It’s been quite the year for acclaimed directors helming music documentaries, swift on the heels of Edgar Wright’s Sparks Brothers and ahead of Peter Jackson’s Beatles Miniseries Get Back, Todd Haynes of Carol and Dark Waters fame has helmed his own in the shape of The Velvet Underground, depicting the brief but hugely impactful New York-based group fronted by the late great Lou Reed and featuring the German singer Nico on their eponymous and highly influential debut. The group’s other initial members were guitarist Sterling Morrison drummer Moe Tucker. The group released five albums between 1967 and 1973 and are now often regarded as one of the greatest artists of all time.

The film acts as much as a showcase of the wider New York subculture of the ’60s and ’70s, as it does for the background of the group and its members. As a result, there are reoccurring references to key locales and events from the era interspersed with archive footage.  The predominant focus is, of course, Andy Warhol and his factory scene, as well as Lou Reed’s involvement in New York’s gay scene.

As a record of New York, this film gives some fascinating insights into the city prior to the summer of love and the revolutionary music of the ’60s and ’70s, revealing a grimy underbelly that seemed to suit The Velvet Underground. Far from being a glamourous escape, this was perhaps a city people wanted to escape from, as John Cale recounts his dismay on his first visit to the city.

The sedate early pace of the film is a pleasure as it takes much of the first half to reach the recording of the group’s debut album.  The first album takes up much of the focus. The build-up introducing each member, in turn, helps set the scene and showcase the talents each member brought, be it John Cale’s more classical and avant-garde background, Lou Reed’s frenetic improvisational approach to the group’s material as well as Nico’s distinctive vocal style and dress sense which acted as a refreshing contrast to the groups more sombre outfit.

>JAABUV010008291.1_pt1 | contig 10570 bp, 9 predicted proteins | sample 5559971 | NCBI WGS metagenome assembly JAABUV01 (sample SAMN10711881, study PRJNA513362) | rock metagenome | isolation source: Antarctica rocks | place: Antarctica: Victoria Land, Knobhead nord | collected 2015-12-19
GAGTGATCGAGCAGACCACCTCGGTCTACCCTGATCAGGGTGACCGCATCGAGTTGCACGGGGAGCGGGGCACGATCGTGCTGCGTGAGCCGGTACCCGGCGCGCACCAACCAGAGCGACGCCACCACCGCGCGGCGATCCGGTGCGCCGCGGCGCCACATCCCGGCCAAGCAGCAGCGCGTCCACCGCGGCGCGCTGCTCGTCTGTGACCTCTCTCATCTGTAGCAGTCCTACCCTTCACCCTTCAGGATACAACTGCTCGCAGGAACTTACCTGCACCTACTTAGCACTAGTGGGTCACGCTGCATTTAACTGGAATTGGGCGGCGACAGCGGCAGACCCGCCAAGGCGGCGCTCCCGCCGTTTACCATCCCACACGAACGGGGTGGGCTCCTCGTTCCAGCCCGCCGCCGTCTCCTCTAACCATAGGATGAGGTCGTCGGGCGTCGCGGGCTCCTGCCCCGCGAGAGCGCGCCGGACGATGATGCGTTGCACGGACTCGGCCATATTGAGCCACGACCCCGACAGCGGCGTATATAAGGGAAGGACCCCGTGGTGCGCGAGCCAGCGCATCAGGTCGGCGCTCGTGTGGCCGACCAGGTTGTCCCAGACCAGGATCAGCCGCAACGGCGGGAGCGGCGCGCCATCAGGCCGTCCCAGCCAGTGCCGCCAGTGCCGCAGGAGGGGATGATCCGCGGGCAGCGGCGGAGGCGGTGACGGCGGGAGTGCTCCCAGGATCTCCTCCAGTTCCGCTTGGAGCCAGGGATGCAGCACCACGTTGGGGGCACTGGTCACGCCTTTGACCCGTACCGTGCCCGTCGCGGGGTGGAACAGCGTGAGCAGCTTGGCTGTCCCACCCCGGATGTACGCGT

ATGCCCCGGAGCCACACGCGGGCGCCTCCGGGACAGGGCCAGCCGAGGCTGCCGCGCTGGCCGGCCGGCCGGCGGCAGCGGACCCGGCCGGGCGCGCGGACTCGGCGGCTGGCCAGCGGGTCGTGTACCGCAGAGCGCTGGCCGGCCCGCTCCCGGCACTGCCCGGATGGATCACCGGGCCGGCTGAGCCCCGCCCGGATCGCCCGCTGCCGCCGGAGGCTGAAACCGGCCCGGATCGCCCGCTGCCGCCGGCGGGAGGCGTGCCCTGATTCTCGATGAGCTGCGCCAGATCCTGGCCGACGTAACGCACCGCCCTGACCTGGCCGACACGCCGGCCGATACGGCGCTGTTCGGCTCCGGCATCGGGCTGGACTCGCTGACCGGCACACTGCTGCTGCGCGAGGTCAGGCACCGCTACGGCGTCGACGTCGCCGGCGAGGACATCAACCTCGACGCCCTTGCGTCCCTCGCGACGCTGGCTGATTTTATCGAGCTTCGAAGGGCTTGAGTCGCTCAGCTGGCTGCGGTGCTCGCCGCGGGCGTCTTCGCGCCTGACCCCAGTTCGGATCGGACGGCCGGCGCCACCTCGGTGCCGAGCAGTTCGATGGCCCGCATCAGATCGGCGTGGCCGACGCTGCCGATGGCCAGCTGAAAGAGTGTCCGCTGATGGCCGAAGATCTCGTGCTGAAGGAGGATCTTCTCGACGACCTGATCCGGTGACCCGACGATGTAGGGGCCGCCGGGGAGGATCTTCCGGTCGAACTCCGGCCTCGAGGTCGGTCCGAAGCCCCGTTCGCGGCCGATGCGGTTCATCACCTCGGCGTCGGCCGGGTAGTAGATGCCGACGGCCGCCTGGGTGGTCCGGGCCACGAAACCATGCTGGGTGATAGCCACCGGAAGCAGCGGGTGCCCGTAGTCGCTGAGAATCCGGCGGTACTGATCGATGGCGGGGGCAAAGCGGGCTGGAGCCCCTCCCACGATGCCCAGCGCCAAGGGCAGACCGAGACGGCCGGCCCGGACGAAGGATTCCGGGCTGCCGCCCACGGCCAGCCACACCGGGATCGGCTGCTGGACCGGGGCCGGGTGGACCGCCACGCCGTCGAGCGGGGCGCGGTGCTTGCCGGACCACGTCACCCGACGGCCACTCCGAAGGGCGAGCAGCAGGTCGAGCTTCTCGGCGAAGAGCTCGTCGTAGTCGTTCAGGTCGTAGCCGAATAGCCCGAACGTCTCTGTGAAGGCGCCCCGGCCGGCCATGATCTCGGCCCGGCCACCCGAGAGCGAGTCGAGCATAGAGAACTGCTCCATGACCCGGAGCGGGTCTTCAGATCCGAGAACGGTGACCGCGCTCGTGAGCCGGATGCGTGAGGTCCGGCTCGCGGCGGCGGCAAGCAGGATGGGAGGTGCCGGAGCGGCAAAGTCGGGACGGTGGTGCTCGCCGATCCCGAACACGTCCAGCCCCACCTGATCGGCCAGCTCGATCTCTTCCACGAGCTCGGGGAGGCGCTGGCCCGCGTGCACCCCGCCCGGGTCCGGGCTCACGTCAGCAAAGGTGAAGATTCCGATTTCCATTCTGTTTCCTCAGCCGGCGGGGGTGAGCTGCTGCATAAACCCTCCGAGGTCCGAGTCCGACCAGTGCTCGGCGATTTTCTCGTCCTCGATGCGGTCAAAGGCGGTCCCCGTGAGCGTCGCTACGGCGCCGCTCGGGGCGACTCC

If anything, the overt focus on the build-up to and impact of the first album overshadows the following releases. It would perhaps have been intriguing to see more of the fallout from Cale and Reed’s ego clashes which resulted in Cale leaving after two albums. Instead, albums like Loaded and The Velvet Underground get more fleeting mentions.  This is perhaps a drawback of the film’s length and also of the sheer amount of iconography needed to fill a documentary on the group.

Lou Reed perhaps inevitably gets more of a focus towards the film’s denouement, but certainly, in the initial stages of the film, John Cale receives his fair share of the running time.  Nico perhaps suffers the most from a lack of background, although we learn about her work as a model and actress prior to the group, including a role in Fellini’s La Dolce Vita.

Haynes cleverly lets the film play out in continuous split-screen, interweaving footage from the era, archive material from the band and the member’s childhoods and an assortment of interviews with surviving band members and key industry figures, including David Bowie, who along with Iggy Pop would work closely with Lou Reed on his Berlin-era of albums including the iconic Transformer.

In many ways, the film works strongest at approaching what made the group so radically different to many other bands of the era, with members poking fun at the summer of love and west coast sound of the late 60s. In addition, there were glimpses at the influences of each member in turn and how these married together in a wall of sound unlike anything audiences had heard before.

The Velvet Underground is a solid and well-made showcase of the group and will surely please diehards and may offer an opportunity for beginners to dive into the group’s back catalogue. Once the slightly chaotic opening has settled down, the film provides some real insight into New York at the beginning of the 1960s cultural revolution especially surrounding the arts and music scene. However, Cinema is often mentioned, and clearly, all involved were well versed in the arts as a whole. This is the documentary that such an influential and era-defining group deserve.

The Velvet Underground played as part of The London Film Festival 2021

 

Add comment